USADA & Chris Lukezic: a note on absurdities, by Larry Eder

Lukezic_Chris-BostonIn09.JPG            Chris Lukezic, Rbk Boston Indoor Games, February 2009,photorun.net.

RBR.com has encouraged USADA and WADA in their development of protocols for drug testing. We have asked them to make sure that their information was solid, that their research was peer-reviewed and that, most importantly, that their investigations are legally solid; they can not afford to loose big cases with shoddy research or relying on gossip or hearsay.

 One of the major toxins that performance-enhancing drugs have unleashed onto our sport of athletics is cynicism. Great performances are always suspect, no matter who the athlete is. Is it fair? Absolutely not, but it is, well, quite human. When something like performance-enhancing drugs is spoken about in hushed tones, gossip becomes fact. Rumors destroy careers. It is the cult of personality that engulfs most of modern media.



By making sports the near-religion it is today, and by anointing athletes with more accolades, money, prestige, winning at all costs is the lesson being taught on soccer pitches, track and sports facilities.

Sports should have an important place in the world. It is one of the most uplifting of human endeavors. Watching someone run, jump, throw, or doing it oneself, challenging one's limits, should be part of most human's personal journeys. I have noted, that in my modest running career, my best times from the mile to 10,000 meters were in races where I was pretty far back in the pack. I always felt that, the four or five races I won in nearly five hundred races, were pretty Zen moments. Earning one's personal bests, in my humble opinion, is part of the sports' attraction. I see how people can cheat in sport, however, that does not mean I either support it or believe that they, the cheaters, actually appreciate how they have brought toxins to the sport that they claim to love.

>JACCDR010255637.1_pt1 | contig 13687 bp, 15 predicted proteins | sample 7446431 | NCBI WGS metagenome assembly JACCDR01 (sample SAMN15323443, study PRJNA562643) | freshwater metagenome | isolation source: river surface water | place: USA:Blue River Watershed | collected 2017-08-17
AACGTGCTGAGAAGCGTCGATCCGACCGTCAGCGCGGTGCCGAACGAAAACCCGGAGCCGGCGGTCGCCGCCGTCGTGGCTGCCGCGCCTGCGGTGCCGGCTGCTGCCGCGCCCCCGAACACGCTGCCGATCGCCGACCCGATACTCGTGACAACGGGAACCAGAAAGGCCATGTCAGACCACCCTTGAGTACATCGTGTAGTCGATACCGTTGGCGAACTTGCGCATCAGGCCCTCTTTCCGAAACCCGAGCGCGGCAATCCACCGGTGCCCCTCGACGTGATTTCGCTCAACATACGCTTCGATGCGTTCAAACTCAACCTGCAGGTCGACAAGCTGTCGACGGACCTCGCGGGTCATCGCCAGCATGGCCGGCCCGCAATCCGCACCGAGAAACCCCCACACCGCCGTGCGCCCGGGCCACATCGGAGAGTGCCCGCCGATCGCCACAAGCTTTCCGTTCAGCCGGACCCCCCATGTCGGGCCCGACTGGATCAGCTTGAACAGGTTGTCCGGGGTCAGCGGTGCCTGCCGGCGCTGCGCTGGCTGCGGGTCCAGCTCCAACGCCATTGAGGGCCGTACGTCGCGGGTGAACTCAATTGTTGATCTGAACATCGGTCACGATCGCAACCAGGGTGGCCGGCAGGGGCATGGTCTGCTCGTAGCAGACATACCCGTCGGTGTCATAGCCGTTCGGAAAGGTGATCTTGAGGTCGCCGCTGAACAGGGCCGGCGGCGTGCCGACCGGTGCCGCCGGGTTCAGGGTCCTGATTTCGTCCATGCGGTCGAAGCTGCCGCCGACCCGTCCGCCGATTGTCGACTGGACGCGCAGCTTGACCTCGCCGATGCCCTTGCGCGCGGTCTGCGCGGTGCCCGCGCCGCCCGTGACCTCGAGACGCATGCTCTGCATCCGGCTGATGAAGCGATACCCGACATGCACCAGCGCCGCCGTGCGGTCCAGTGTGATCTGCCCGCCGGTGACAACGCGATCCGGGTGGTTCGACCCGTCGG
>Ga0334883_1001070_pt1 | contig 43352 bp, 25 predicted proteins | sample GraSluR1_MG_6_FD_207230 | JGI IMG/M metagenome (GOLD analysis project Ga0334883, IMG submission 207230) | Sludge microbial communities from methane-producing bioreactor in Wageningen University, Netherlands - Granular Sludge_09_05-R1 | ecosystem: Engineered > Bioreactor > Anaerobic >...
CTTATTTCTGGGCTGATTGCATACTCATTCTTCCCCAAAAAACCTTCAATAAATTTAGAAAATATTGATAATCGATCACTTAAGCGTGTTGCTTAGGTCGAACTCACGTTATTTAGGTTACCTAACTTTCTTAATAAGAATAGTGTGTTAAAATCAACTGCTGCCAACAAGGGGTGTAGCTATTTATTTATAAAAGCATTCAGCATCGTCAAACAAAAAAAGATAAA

Performance enhancing drugs has nearly destroyed our sport. Tough stands by meet directors, federations, athletes, coaches, managers have brought our sport back to respectability. USADA and WADA have taken testing away from the sports federations, giving testing even more transparency. But, as USADA and WADA get closer, new drugs come out, and soon, gene therapy will be available to wealthy families, and federations, who will do anything for their athlete to win. To me, that is sickening. 

 As it has for a decade now, it takes about $100k for an athlete to find an unscrupulous lab, and an enterprising chemist, who can find a pretty solid way to beat the system. Cheating and not getting caught is not cheap. As most athletics athletes are not in possession of such resources, a focus on athletes at the top of the heap, who have the resources to cheat, is part of a program that I would encourage to create an more even playing field, if that is possible. Want drug free sports? Then, talk with young athletes and coaches, about ethics, what is right and wrong. Drug testing will only go so far, that is why USADA and WADA are involved in global drug education programs, which I applaud.